Monday, June 14, 2010

WNPoTs and the Conservatism of Hardware Development

There are some things about which I am undoubtedly considered a crusty old fogey, the abominable NO man, an ostrich with its head in the sand, and so on. Oh frabjous day! I now have a word for such things, courtesy of Charlie Stross, who wrote:

Just contemplate, for a moment, how you'd react to some guy from the IT sector walking into your place of work to evangelize a wonderful new piece of technology that will revolutionize your job, once everybody in the general population shells out £500 for a copy and you do a lot of hard work to teach them how to use it, And, on closer interrogation, you discover that he doesn't actually know what you do for a living; he's just certain that his WNPoT is going to revolutionize it. Now imagine that this happens (different IT marketing guy, different WNPoT, same pack drill) approximately once every two months for a five year period. You'd learn to tune him out, wouldn't you?
I've been through that pack drill more times than I can recall, and yes, I tune them out. The WNPoTs in my case were all about technology for computing itself, of course. Here are a few examples; they are sure to step on number of toes:

  • Any new programming language existing only for parallel processing, or any reason other than making programming itself simpler and more productive (see my post 101 parallel languages)
  • Multi-node single system image (see my post Multi-Multicore Single System Image)
  • Memristors, a new circuit type. A key point here is that exactly one company (HP) is working on it. Good technologies instantly crystallize consortia around themselves. Also, HP isn't a silicon technology company in the first place.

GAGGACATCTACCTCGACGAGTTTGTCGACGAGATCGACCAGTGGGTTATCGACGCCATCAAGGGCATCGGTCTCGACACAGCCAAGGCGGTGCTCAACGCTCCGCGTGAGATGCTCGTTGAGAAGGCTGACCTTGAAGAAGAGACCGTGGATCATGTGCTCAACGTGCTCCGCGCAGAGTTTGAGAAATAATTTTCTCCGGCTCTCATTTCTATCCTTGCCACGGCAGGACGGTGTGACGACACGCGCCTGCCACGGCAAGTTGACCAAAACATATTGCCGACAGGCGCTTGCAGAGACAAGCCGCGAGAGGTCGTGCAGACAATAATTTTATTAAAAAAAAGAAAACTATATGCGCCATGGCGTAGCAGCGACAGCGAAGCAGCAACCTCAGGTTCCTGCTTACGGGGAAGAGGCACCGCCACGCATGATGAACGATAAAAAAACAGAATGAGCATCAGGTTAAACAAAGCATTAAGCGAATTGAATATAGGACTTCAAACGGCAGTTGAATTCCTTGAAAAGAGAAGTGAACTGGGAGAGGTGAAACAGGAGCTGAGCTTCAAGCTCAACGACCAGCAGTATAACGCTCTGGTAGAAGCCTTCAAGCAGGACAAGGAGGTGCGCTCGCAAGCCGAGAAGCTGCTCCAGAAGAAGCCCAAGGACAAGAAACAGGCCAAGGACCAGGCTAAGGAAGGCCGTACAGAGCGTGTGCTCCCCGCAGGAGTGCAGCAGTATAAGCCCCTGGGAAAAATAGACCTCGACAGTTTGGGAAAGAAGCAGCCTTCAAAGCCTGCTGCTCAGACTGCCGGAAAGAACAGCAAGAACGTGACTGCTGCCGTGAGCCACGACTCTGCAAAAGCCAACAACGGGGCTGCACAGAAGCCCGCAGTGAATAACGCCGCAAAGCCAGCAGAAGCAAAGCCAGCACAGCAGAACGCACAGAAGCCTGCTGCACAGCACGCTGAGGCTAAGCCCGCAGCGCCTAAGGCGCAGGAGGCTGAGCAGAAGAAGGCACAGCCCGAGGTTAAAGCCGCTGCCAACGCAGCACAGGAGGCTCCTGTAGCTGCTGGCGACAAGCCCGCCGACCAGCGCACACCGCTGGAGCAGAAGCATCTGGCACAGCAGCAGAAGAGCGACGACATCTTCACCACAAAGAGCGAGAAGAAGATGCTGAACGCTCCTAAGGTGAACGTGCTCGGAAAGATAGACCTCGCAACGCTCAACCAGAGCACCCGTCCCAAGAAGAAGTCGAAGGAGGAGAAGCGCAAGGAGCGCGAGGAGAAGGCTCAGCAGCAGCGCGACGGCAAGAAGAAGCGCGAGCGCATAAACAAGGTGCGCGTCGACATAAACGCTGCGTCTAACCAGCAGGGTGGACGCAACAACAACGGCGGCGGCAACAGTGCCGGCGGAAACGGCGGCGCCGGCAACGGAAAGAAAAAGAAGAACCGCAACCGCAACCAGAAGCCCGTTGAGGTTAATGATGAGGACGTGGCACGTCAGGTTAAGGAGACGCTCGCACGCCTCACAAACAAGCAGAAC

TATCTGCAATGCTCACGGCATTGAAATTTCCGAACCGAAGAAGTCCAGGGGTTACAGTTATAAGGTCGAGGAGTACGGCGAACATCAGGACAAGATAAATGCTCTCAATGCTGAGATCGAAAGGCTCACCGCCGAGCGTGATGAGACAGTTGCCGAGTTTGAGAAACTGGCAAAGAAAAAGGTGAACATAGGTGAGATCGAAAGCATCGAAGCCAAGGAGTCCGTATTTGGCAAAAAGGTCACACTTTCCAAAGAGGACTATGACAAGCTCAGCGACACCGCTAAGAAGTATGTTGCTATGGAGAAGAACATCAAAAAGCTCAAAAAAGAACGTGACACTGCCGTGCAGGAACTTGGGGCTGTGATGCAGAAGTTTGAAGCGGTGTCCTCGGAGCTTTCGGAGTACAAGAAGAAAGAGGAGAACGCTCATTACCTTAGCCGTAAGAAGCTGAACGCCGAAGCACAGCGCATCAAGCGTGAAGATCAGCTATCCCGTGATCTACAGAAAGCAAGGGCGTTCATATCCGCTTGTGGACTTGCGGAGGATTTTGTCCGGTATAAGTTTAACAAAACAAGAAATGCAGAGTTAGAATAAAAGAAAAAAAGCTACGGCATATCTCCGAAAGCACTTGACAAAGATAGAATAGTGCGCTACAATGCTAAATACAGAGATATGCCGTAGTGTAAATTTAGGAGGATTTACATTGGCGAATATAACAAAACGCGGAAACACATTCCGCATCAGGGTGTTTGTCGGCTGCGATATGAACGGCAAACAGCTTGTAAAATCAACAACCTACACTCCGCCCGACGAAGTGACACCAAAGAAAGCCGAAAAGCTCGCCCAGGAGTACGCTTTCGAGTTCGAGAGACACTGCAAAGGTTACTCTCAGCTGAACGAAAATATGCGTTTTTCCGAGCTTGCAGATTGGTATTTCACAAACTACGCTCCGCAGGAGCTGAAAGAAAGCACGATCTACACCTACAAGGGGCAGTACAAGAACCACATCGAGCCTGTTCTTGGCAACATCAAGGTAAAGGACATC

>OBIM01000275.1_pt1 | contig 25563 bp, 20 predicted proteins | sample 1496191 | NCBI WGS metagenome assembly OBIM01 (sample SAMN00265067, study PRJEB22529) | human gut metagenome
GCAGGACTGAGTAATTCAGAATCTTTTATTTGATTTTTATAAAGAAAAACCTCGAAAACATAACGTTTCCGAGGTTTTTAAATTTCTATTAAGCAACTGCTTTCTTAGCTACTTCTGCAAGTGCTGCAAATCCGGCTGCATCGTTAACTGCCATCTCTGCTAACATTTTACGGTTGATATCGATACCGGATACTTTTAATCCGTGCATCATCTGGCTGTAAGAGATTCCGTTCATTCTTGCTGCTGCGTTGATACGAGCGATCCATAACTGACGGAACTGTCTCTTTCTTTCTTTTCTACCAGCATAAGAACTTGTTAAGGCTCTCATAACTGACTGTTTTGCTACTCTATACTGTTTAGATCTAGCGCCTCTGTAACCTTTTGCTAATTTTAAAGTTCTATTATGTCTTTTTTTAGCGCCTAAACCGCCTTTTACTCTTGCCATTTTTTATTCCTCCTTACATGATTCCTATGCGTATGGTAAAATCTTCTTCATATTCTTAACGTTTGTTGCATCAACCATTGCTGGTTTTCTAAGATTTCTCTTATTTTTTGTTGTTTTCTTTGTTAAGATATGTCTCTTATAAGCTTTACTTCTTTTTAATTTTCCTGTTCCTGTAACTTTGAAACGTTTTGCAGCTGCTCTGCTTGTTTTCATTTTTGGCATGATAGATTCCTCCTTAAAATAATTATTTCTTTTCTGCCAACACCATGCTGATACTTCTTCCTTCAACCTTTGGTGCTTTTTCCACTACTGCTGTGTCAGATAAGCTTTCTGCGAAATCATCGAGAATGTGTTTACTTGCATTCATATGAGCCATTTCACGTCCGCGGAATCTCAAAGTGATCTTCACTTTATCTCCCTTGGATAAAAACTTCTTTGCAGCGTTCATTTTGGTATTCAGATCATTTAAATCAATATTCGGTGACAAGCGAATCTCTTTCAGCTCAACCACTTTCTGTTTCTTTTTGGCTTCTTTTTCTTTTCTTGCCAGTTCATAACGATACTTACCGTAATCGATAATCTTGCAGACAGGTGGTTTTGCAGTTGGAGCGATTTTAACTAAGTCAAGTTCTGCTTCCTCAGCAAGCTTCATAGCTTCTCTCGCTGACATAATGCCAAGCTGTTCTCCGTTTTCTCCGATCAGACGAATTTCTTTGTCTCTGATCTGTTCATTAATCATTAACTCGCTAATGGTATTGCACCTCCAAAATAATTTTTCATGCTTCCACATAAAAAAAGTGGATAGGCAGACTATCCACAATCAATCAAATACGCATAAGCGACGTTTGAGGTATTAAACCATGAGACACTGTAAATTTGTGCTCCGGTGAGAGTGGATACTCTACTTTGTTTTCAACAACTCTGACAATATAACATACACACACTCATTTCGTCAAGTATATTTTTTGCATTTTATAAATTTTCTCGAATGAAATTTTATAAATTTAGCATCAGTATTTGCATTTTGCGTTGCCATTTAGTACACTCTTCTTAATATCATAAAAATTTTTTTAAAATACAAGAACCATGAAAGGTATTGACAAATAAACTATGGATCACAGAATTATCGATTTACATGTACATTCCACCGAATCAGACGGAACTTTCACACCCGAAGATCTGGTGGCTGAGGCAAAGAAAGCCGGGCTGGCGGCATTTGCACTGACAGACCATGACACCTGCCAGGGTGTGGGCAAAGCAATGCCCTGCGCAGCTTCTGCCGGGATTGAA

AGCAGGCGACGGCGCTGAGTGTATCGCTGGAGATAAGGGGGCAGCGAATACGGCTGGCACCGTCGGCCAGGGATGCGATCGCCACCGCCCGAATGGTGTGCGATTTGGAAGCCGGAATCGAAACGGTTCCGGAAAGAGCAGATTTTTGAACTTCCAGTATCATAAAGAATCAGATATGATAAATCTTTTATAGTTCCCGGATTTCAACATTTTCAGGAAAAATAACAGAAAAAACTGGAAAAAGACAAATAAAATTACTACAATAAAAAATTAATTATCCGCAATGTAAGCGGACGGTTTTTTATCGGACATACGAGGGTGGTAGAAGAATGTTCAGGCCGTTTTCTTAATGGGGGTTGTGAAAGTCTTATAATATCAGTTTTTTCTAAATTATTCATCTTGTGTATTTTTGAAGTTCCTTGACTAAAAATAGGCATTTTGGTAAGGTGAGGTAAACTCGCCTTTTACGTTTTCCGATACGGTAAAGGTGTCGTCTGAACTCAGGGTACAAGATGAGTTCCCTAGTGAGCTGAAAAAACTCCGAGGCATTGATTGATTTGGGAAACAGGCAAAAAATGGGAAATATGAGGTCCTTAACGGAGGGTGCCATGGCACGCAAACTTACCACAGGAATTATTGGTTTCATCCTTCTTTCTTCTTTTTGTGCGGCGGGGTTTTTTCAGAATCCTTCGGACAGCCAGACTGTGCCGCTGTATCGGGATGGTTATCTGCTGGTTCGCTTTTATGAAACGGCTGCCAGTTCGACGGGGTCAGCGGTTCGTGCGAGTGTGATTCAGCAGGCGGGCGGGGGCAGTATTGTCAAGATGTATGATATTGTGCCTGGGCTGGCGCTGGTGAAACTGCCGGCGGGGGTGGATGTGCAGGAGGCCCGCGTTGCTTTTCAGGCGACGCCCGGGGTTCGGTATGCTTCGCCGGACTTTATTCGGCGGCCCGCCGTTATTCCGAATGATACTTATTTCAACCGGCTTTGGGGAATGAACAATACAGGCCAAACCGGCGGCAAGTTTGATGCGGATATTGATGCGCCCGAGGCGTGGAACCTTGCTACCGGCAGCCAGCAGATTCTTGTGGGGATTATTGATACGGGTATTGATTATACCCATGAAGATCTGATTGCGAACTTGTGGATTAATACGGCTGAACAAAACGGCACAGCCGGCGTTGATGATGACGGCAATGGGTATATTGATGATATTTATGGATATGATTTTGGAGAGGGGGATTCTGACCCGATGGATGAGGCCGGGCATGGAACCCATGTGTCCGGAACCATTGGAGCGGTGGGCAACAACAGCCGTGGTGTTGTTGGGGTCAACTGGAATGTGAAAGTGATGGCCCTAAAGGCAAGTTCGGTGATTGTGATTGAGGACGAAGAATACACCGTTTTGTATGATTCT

• Quantum computing. Primarily good for just one thing: Cracking codes.
  • Brain simulation and strong artificial intelligence (really "thinking," whatever that means). Current efforts were beautifully characterized by John Horgan, in a SciAm guest blog: 'Current brain simulations resemble the "planes" and "radios" that Melanesian cargo-cult tribes built out of palm fronds, coral and coconut shells after being occupied by Japanese and American troops during World War II.'
Of course, for the most part those aren't new. They get re-invented regularly, though, and drooled over by ahistorical evalgelists who don't seem to understand that if something has already failed, you need to lay out what has changed sufficiently that it won't just fail again.

The particular issue of retred ideas aside, genuinely new and different things have to face up to what Charlie Stross describes above, in particular the part about not understanding what you do for a living. That point, for processor and system design, is a lot more important than one might expect, due to a seldom-publicized social fact: Processor and system design organizations are incredibly, insanely, conservative. They have good reason to be. Consider:

Those guys are building some of the most, if not the most, intricately complex structures ever created in the history of mankind. Furthermore, they can't be fixed in the field with an endless stream of patches. They have to just plain work – not exactly in the first run, although that is always sought, but in the second or, at most, third; beyond that money runs out.

The result they produce must also please, not just a well-defined demographic, but a multitude of masters from manufacturing to a wide range of industries and geographies. And of course it has to be cost- and performance-competitive when released, which entails a lot of head-scratching and deep breathing when the multi-year process begins.

Furthermore, each new design does it all over again. I'm talking about the "tock" phase for Intel; there's much less development work in the "tick" process shrink phase. Development organizations that aren't Intel don't get that breather. You don't "re-use" much silicon. (I don't think you ever re-use much code, either, with a few major exceptions; but that's a different issue.)

This is a very high stress operation. A huge investment can blow up if one of thousands of factors is messed up.